So many people have expressed that they have primarily been priced out with exorbitant hotel costs.

Meanwhile, many in Hawaii focus on diversifying away from relying solely on tourism. At the same time, nothing has been proposed that would be able to fit that bill.

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88 thoughts on “Hawaii Spring Travel Slump Points To Tough Uphill Battle”

  1. I have travelled to Hawai’i since I was a little girl in the 70s and have so many good memories. Have mourned some of the changes, but the air and water still feel like a caress, Plumeria still smells as sweet, the Zebra Doves song as calming and the birds/fish/sea turtles as wonderful. I will find cheaper accommodations and other ways to save, but I will never abandon this very special place. The spirit of Hawai’i will live on, whatever we tourists decide.

  2. We have owned a vacation rental on Maui for over 20 years. The last few years, property taxes have gone completely out of control ($16,000 for a 900 sq ft, 2br condo!) as well as added state & local TAT’s. The legislature is going exactly the wrong way on giving the counties More authority. This is the shotgun that has blown away the golden goose. These costs are passed on to our customers. Many that come back every couple of years are going elsewhere. If the state doesn’t get these taxes reversed and tightly regulate the countries, it will be the end. Our (fixed) break-even cost has ballooned. Electricity and land-line phone (required by most AOA’s) costs have also gone through the roof.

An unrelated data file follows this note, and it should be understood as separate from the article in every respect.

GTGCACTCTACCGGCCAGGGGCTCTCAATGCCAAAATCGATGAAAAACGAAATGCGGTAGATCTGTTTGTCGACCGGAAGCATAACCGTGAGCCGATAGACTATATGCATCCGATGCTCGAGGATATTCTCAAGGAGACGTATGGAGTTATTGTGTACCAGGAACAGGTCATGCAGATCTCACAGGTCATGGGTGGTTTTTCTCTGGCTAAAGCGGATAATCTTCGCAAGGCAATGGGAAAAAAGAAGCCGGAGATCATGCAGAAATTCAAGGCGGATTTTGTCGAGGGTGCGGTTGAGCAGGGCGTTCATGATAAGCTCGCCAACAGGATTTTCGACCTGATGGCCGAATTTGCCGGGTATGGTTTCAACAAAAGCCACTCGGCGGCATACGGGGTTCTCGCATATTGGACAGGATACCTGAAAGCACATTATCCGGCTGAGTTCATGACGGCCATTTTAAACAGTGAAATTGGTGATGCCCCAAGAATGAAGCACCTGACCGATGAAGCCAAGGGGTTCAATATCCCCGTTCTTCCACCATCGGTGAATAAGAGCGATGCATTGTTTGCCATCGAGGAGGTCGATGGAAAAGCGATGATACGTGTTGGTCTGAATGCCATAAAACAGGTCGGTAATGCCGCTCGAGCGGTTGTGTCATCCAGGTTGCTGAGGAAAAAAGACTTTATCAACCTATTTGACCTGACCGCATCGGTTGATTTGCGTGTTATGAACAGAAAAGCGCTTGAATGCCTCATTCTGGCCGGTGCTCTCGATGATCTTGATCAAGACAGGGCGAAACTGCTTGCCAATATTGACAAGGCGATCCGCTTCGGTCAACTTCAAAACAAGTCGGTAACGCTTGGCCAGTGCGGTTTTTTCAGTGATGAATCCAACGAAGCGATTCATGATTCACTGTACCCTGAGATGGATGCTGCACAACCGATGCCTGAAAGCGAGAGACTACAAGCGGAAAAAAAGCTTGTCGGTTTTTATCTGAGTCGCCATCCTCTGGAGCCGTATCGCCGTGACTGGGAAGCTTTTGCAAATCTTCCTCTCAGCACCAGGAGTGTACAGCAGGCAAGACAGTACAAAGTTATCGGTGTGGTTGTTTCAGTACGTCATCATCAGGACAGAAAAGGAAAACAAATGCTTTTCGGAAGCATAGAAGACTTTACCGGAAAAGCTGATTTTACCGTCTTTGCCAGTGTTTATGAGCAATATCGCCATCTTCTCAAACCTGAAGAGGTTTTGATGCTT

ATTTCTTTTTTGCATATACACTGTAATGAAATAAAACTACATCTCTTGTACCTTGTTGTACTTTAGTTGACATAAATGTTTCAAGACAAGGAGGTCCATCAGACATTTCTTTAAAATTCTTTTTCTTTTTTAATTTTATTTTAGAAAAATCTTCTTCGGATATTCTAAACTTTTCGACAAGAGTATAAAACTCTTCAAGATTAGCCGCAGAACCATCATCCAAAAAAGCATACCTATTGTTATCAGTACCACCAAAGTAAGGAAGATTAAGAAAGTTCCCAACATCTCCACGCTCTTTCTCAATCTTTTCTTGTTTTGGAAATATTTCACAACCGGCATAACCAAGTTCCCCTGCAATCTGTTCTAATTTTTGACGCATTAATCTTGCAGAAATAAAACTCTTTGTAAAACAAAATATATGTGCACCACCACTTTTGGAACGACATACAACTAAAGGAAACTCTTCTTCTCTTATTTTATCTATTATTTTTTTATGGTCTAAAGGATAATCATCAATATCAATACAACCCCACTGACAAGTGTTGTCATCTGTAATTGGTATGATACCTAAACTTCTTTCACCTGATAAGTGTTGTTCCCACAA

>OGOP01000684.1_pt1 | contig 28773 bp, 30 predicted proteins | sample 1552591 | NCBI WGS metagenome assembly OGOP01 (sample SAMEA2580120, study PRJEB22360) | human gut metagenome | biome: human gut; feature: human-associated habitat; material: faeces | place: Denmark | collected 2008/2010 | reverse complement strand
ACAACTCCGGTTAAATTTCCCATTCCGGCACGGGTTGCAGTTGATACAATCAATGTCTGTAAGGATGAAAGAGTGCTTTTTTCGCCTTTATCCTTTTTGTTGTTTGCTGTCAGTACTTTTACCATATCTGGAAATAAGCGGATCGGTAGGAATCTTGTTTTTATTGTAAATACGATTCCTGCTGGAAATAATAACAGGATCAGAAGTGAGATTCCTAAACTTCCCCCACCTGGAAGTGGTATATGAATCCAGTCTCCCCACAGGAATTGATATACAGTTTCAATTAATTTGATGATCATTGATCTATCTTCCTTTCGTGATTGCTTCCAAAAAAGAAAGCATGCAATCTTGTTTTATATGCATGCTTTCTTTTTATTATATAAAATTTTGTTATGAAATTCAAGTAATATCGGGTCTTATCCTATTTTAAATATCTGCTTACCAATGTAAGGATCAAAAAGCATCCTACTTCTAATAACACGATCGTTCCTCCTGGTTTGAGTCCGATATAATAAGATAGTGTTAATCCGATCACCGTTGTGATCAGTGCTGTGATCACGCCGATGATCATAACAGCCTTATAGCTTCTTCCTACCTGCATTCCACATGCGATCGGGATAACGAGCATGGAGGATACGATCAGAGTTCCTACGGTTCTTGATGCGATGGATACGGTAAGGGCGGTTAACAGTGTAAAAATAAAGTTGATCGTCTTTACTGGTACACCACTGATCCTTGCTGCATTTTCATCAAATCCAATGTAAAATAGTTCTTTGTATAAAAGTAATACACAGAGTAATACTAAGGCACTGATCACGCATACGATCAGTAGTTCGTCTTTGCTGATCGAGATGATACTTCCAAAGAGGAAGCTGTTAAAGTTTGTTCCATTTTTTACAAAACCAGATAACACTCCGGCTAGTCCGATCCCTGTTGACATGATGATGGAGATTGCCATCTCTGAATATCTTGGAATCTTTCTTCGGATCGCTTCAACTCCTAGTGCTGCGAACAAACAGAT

3. You elected this governor so you deserve what you get. Most residents want to save all the good stuff for themselves… don’t want to share paradise with outsiders. But since the outsiders are the ones supporting the economy, good leaders would ignore the selfish bitchers. This governor apparently is too ignorant to understand basic economics. Typical for government “service”. What a joke.

    1. Absolutely correct. They openly want the Covid shutdown back permanently and when there’s no $ for roads, fire and police protection and electricity, they will demand The state provide it.

    2. A joke indeed. pandering for local votes while in the pocket of the hotel industry that keeps building.

  4. While the state wants more visitors, it is making it more expensive to visit! TAT was 7.25% a few years ago, now it’s 10.25%, plus the 3.0% OTAT. Now, the state wants to add a $25 visitors fee. That will be pushed up every year. Hotel and restaurant costs, driven by union wage costs, and the unholy alliance between Hawaii’s one party rule and the unions will continue to adversely impact tourism.

  5. This is a product of really poor messaging and making things as difficult as possible for travelers. Don’t come now, ok come now, ok don’t come now. You can only come if you participate in such and such initiative. Btw, we’re taking away the most affordable places to stay and removing competition so the remaining places are even more expensive. Oh, and we hate you. But please come. No wonder travelers are going elsewhere.

    1. Messaging is very important and whenever it is the opposite of the “Spirit of Aloha”, it becomes very negative. But in today’s economy, Value for Money is what’s driving people away. Current state and country officials need to reform or be fired.

  6. As a former resident, I see hotels rates are very high and is a problem for planning a vacation to return for a visit.

  7. We have a time share on Maui but have started searching out new vacation options. Everything from airfare, meals and activities have all risen way out of proportion to other vacation venues.